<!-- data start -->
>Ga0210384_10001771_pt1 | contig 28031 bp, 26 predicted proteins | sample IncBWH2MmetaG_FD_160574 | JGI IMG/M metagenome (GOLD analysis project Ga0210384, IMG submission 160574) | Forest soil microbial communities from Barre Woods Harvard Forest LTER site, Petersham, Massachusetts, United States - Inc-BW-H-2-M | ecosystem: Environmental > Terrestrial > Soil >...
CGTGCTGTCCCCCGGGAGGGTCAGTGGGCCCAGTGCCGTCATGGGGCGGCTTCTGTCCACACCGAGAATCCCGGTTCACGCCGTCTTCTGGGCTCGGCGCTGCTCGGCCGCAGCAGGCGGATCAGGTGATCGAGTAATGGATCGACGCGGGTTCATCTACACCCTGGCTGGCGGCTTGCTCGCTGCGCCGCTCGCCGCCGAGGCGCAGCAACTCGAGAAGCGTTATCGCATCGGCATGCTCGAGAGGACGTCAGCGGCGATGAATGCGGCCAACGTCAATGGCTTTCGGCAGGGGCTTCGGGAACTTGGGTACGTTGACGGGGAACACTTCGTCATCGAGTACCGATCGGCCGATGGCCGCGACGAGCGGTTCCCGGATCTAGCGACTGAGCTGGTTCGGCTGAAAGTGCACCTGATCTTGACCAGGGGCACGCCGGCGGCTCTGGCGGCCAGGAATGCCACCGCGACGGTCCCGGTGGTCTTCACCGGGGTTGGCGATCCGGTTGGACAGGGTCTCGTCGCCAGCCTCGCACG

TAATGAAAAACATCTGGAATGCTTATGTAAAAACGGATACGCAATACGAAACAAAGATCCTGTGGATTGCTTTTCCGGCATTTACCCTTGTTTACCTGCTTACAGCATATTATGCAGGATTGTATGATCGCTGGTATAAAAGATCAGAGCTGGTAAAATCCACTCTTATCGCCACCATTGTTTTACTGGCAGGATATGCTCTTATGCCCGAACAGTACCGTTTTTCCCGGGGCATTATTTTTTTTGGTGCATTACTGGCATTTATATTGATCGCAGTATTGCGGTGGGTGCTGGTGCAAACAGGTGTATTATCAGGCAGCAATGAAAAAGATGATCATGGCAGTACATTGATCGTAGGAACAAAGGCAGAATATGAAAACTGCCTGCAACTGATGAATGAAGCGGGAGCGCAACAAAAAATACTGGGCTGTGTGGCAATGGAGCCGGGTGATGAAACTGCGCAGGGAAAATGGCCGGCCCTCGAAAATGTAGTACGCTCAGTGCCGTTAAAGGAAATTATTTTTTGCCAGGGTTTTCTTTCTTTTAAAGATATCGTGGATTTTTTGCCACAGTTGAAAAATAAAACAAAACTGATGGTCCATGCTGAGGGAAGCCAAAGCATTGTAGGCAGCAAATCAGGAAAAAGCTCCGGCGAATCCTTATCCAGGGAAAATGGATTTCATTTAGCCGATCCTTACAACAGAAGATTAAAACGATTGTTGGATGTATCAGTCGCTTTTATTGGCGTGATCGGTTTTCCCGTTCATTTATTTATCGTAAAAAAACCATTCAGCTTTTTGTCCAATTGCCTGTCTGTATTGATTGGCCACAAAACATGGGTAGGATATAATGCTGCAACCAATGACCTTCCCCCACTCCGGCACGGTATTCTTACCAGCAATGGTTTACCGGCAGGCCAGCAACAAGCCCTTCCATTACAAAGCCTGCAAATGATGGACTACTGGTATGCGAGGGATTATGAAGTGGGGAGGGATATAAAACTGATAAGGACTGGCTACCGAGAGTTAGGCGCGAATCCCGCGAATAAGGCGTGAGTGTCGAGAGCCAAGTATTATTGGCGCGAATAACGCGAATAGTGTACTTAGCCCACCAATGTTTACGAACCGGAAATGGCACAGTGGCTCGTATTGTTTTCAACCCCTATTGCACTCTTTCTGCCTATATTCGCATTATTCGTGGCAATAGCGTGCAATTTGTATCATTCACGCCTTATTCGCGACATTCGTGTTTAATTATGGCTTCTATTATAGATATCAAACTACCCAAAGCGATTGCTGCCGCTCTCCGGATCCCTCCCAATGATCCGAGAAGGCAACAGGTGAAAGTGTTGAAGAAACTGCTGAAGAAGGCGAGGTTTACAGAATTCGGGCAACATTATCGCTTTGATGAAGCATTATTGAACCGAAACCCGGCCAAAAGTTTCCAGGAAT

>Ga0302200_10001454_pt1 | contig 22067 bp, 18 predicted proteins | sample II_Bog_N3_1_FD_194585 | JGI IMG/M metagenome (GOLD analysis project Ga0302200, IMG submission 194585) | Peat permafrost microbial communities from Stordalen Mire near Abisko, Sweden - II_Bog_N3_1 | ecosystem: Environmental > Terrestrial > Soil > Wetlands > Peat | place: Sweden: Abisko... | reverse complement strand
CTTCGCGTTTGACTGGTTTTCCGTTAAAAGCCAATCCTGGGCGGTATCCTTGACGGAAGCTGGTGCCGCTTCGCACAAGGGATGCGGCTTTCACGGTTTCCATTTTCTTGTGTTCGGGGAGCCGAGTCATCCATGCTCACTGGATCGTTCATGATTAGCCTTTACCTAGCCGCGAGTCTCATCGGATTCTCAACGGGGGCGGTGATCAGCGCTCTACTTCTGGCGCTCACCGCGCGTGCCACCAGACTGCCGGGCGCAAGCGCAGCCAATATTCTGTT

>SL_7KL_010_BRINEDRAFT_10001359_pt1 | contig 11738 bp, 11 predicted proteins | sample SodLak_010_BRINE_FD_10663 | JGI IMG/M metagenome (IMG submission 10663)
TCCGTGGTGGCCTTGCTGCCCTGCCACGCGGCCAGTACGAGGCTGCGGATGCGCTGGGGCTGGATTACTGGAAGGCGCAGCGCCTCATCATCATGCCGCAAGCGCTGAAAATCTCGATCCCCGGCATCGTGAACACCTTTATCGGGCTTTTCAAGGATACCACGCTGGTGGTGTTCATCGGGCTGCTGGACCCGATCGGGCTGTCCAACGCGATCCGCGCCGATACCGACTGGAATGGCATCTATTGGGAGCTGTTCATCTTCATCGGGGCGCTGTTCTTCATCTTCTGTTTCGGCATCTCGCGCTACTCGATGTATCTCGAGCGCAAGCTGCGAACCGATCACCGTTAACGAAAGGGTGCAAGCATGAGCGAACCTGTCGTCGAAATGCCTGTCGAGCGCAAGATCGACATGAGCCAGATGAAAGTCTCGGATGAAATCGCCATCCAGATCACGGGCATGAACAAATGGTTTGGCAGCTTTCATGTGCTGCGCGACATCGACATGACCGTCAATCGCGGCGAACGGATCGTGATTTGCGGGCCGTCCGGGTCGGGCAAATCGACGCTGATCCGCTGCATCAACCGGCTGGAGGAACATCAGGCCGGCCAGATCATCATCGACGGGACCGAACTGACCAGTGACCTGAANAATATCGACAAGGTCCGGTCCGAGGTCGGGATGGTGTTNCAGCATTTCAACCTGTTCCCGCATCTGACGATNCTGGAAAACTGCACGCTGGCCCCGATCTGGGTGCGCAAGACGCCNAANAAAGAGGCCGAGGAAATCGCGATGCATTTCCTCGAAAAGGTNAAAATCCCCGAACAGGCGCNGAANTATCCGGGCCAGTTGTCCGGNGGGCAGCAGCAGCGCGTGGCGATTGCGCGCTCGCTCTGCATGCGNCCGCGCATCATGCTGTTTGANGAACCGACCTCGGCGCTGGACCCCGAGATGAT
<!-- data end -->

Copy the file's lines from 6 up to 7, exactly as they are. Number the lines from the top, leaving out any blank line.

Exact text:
>SL_7KL_010_BRINEDRAFT_10001359_pt1 | contig 11738 bp, 11 predicted proteins | sample SodLak_010_BRINE_FD_10663 | JGI IMG/M metagenome (IMG submission 10663)
TCCGTGGTGGCCTTGCTGCCCTGCCACGCGGCCAGTACGAGGCTGCGGATGCGCTGGGGCTGGATTACTGGAAGGCGCAGCGCCTCATCATCATGCCGCAAGCGCTGAAAATCTCGATCCCCGGCATCGTGAACACCTTTATCGGGCTTTTCAAGGATACCACGCTGGTGGTGTTCATCGGGCTGCTGGACCCGATCGGGCTGTCCAACGCGATCCGCGCCGATACCGACTGGAATGGCATCTATTGGGAGCTGTTCATCTTCATCGGGGCGCTGTTCTTCATCTTCTGTTTCGGCATCTCGCGCTACTCGATGTATCTCGAGCGCAAGCTGCGAACCGATCACCGTTAACGAAAGGGTGCAAGCATGAGCGAACCTGTCGTCGAAATGCCTGTCGAGCGCAAGATCGACATGAGCCAGATGAAAGTCTCGGATGAAATCGCCATCCAGATCACGGGCATGAACAAATGGTTTGGCAGCTTTCATGTGCTGCGCGACATCGACATGACCGTCAATCGCGGCGAACGGATCGTGATTTGCGGGCCGTCCGGGTCGGGCAAATCGACGCTGATCCGCTGCATCAACCGGCTGGAGGAACATCAGGCCGGCCAGATCATCATCGACGGGACCGAACTGACCAGTGACCTGAANAATATCGACAAGGTCCGGTCCGAGGTCGGGATGGTGTTNCAGCATTTCAACCTGTTCCCGCATCTGACGATNCTGGAAAACTGCACGCTGGCCCCGATCTGGGTGCGCAAGACGCCNAANAAAGAGGCCGAGGAAATCGCGATGCATTTCCTCGAAAAGGTNAAAATCCCCGAACAGGCGCNGAANTATCCGGGCCAGTTGTCCGGNGGGCAGCAGCAGCGCGTGGCGATTGCGCGCTCGCTCTGCATGCGNCCGCGCATCATGCTGTTTGANGAACCGACCTCGGCGCTGGACCCCGAGATGAT